Salman Rushdie is recovering in a hospital after being repeatedly stabbed on stage in front of a New York audience on Friday in an attack that left him with severe injuries, according to his family.
The family of the 75-year-old author, who has faced threats for decades because of his writings, said Sunday that he was in critical condition following the attack, which ended with the assailant being held down by staff and guests and Rushdie being airlifted to a hospital.
“Though his life-changing injuries are severe, his usual feisty and defiant sense of humor remains intact,” his son Zafar Rushdie said in a statement released on Sunday.
Rushdie was taken off a ventilator over the weekend, but he was still being treated for injuries that included three stab wounds to his neck, four stab wounds to his stomach, puncture wounds to his right eye and chest, and a laceration on his right thigh, according to Chautauqua County District Attorney Jason Schmidt, who added that the author might lose his right eye.
The suspect, Hadi Matar, 24, of Fairview, New Jersey, was apprehended and taken into custody by a state trooper following the attack.
According to New York State Police Superintendent Kevin Bruen, authorities are investigating what motivated the stabbing, which has prompted the state to increase police presence in Chautauqua.
Rushdie’s writings have earned him literary awards as well as much scrutiny. Some Muslims condemned his fourth novel, “The Satanic Verses,” calling it sacrilegious. In 1989, the late Iranian leader Ayatollah Ruhollah Khomeini issued a religious decree, or fatwa, calling for Rushdie’s death, describing the book as an insult to Islam and the Prophet Mohammed.
According to Iranian state media, Iranian officials “categorically and seriously deny any connection of the assailant with Iran.” “We haven’t seen anything else about the person who committed this act besides what we’ve seen in American media. We categorically and unequivocally deny that the assailant has any connection to Iran.”
Rushdie was about to give a lecture at the Chautauqua Institution on Friday when a man lunged onto the stage and stabbed him in front of a stunned audience.
According to New York State Police, staff and guests rushed onto the stage and restrained the assailant until a state trooper assigned to the event apprehended him.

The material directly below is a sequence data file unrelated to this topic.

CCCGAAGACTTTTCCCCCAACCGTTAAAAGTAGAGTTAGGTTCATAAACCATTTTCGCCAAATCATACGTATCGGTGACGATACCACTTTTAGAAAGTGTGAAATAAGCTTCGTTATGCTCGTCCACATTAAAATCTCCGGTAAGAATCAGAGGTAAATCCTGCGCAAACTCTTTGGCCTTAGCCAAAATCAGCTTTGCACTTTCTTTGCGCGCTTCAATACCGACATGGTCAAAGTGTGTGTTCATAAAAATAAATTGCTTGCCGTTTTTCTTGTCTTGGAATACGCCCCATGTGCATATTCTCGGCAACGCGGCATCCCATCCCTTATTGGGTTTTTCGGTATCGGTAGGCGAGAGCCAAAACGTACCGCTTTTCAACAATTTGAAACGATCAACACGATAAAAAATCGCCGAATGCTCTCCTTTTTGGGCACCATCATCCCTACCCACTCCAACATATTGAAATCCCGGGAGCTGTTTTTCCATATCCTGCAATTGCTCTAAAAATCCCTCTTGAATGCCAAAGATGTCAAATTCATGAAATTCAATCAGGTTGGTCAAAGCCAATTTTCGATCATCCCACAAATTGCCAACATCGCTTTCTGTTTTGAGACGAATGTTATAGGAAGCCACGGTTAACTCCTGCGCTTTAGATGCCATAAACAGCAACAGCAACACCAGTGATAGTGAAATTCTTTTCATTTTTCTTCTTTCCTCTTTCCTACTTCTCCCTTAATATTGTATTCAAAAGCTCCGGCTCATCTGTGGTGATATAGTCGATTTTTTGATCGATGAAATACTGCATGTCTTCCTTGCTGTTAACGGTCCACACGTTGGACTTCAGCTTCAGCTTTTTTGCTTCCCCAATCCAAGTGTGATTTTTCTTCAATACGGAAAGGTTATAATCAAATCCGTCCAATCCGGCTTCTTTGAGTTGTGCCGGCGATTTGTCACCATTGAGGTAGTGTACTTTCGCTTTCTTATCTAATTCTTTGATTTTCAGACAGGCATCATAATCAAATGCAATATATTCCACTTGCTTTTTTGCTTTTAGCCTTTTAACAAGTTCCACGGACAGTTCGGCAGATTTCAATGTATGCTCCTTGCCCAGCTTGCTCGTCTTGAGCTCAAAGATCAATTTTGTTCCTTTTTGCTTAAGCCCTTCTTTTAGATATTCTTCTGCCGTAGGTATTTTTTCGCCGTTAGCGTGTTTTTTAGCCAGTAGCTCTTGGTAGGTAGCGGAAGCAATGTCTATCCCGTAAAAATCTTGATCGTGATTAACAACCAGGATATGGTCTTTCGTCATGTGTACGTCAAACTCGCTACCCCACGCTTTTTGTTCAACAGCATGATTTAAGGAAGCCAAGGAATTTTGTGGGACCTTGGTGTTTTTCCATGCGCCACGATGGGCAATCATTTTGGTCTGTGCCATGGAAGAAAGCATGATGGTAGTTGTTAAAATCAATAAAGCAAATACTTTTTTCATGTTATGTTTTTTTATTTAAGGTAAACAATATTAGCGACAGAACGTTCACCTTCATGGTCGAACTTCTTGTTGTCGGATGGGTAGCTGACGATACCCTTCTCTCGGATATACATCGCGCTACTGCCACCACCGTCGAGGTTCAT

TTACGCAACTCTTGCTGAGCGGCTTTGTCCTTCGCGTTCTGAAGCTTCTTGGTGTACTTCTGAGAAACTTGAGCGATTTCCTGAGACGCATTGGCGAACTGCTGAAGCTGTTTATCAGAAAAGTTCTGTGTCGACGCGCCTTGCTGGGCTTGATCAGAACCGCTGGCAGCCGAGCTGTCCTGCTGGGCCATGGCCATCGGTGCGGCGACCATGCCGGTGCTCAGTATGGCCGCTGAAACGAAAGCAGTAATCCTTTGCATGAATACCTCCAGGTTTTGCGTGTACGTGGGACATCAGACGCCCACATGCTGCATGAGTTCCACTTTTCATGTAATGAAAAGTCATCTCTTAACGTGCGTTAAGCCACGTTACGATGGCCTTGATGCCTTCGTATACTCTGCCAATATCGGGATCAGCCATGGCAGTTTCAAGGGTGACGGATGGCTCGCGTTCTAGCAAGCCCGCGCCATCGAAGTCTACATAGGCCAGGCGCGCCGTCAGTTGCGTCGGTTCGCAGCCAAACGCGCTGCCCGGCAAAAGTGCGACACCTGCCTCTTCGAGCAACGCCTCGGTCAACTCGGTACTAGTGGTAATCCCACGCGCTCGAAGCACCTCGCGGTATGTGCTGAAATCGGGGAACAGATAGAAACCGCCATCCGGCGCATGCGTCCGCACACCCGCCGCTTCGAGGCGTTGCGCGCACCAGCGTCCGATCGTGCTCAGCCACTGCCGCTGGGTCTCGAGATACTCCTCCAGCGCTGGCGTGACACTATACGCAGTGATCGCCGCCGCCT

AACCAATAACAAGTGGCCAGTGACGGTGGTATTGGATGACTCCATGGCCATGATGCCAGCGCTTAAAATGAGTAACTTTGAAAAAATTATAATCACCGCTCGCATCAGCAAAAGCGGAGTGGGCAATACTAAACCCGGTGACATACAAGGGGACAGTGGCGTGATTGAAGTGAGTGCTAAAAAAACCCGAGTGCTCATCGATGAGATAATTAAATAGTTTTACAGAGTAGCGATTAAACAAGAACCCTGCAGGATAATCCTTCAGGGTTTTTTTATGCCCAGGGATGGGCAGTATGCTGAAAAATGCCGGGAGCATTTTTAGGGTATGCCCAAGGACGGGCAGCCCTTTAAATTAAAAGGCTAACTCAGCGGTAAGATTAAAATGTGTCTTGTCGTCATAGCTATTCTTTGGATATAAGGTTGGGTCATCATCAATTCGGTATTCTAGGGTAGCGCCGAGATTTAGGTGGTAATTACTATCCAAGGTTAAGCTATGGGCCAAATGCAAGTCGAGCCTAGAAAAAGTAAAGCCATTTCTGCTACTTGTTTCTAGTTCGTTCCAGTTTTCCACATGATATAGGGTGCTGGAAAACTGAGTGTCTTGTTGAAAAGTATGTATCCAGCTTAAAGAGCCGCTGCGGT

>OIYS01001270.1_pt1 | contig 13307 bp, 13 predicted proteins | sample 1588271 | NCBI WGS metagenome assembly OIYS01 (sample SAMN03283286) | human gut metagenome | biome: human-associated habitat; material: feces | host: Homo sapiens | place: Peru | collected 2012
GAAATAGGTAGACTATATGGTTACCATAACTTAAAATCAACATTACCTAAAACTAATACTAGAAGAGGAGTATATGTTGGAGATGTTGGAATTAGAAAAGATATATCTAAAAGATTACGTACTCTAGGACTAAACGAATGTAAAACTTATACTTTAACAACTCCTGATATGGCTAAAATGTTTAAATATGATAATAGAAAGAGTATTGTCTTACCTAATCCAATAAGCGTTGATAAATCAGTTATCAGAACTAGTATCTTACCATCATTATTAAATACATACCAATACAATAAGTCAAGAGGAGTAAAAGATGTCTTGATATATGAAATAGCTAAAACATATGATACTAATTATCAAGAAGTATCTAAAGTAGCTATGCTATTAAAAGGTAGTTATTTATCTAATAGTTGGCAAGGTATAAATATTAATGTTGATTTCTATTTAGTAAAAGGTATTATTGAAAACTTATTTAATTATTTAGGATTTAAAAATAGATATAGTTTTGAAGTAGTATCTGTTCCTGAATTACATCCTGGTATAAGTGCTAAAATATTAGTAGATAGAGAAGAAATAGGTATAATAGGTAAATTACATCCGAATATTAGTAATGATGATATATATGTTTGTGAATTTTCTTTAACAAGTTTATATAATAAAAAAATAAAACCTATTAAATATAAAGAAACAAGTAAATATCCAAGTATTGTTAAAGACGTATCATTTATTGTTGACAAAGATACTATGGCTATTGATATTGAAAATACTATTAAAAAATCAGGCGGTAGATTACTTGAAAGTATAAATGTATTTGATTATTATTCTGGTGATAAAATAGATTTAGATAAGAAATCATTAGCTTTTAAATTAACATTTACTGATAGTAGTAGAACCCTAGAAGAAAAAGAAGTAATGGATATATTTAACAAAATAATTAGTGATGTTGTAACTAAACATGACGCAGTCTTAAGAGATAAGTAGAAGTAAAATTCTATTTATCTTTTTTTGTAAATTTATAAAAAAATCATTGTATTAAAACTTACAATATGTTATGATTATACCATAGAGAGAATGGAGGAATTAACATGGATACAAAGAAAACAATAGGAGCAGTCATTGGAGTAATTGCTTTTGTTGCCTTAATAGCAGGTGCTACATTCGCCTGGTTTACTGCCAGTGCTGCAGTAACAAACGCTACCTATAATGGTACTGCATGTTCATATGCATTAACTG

Ralph Henry Reese, another speaker who was injured in the attack, suffered a minor head injury.
Joyce Lussier, who was sitting in the second row, witnessed the attack. She heard people screaming and crying and saw audience members rush up to the stage, she told CNN. According to authorities, the suspect, Matar, arrived in Chautauqua at least a day before the event and purchased a pass for it two days before.
Schmidt described the stabbing as a “targeted, preplanned, unprovoked attack on Mr. Rushdie,” adding that Matar arrived in Chautauqua with cash, prepaid Visa cards, and false identification.
According to the felony complaint filed against Matar, a knife was used in the stabbing.
It’s unclear how the suspect got into the event armed with a knife. There were no security searches or metal detectors at the event, according to a witness who did not want to be identified because they were concerned about their personal safety.
New York Gov. Kathy Hochul met with Chautauqua Institute stage crews and the police trooper who assisted in apprehending Rushdie’s alleged attacker on Sunday, hailing them as heroes.
Matar, who authorities claim has no documented criminal history, pleaded not guilty on Saturday to charges of second-degree attempted murder and second-degree assault with intent to cause physical injury with a deadly weapon, according to his public defender, Nathaniel Barone.
Matar has been “very cooperative” and open in his communication, according to the attorney, who did not elaborate on what was said during those conversations.
“Mr. Matar, like every individual in our country, benefits from the presumption of innocence, a fair trial, and due process,” Barone said Monday.
Schmidt stated that if Matar is convicted of both charges, he could face up to 32 years in prison. Matar was described as being a quiet person who mostly kept to himself.
The suspect had enrolled in April at State of Fitness Boxing Club in North Bergen, New Jersey, the gym’s owner, Desmond Boyle, told CNN.